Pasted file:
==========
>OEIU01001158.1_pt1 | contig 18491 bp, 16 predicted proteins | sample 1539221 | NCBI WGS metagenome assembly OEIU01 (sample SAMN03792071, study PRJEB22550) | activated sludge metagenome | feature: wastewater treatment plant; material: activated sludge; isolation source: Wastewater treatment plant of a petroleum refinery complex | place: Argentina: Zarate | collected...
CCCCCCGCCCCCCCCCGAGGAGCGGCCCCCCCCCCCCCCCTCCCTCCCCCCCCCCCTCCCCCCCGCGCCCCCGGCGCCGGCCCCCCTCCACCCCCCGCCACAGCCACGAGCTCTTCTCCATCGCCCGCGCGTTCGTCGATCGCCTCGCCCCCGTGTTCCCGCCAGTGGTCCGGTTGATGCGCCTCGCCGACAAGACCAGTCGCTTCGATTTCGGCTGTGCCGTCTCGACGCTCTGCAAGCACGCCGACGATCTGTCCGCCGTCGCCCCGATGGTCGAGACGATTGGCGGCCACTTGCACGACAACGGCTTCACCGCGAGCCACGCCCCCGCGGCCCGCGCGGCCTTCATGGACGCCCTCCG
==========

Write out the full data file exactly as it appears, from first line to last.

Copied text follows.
>OEIU01001158.1_pt1 | contig 18491 bp, 16 predicted proteins | sample 1539221 | NCBI WGS metagenome assembly OEIU01 (sample SAMN03792071, study PRJEB22550) | activated sludge metagenome | feature: wastewater treatment plant; material: activated sludge; isolation source: Wastewater treatment plant of a petroleum refinery complex | place: Argentina: Zarate | collected...
CCCCCCGCCCCCCCCCGAGGAGCGGCCCCCCCCCCCCCCCTCCCTCCCCCCCCCCCTCCCCCCCGCGCCCCCGGCGCCGGCCCCCCTCCACCCCCCGCCACAGCCACGAGCTCTTCTCCATCGCCCGCGCGTTCGTCGATCGCCTCGCCCCCGTGTTCCCGCCAGTGGTCCGGTTGATGCGCCTCGCCGACAAGACCAGTCGCTTCGATTTCGGCTGTGCCGTCTCGACGCTCTGCAAGCACGCCGACGATCTGTCCGCCGTCGCCCCGATGGTCGAGACGATTGGCGGCCACTTGCACGACAACGGCTTCACCGCGAGCCACGCCCCCGCGGCCCGCGCGGCCTTCATGGACGCCCTCCG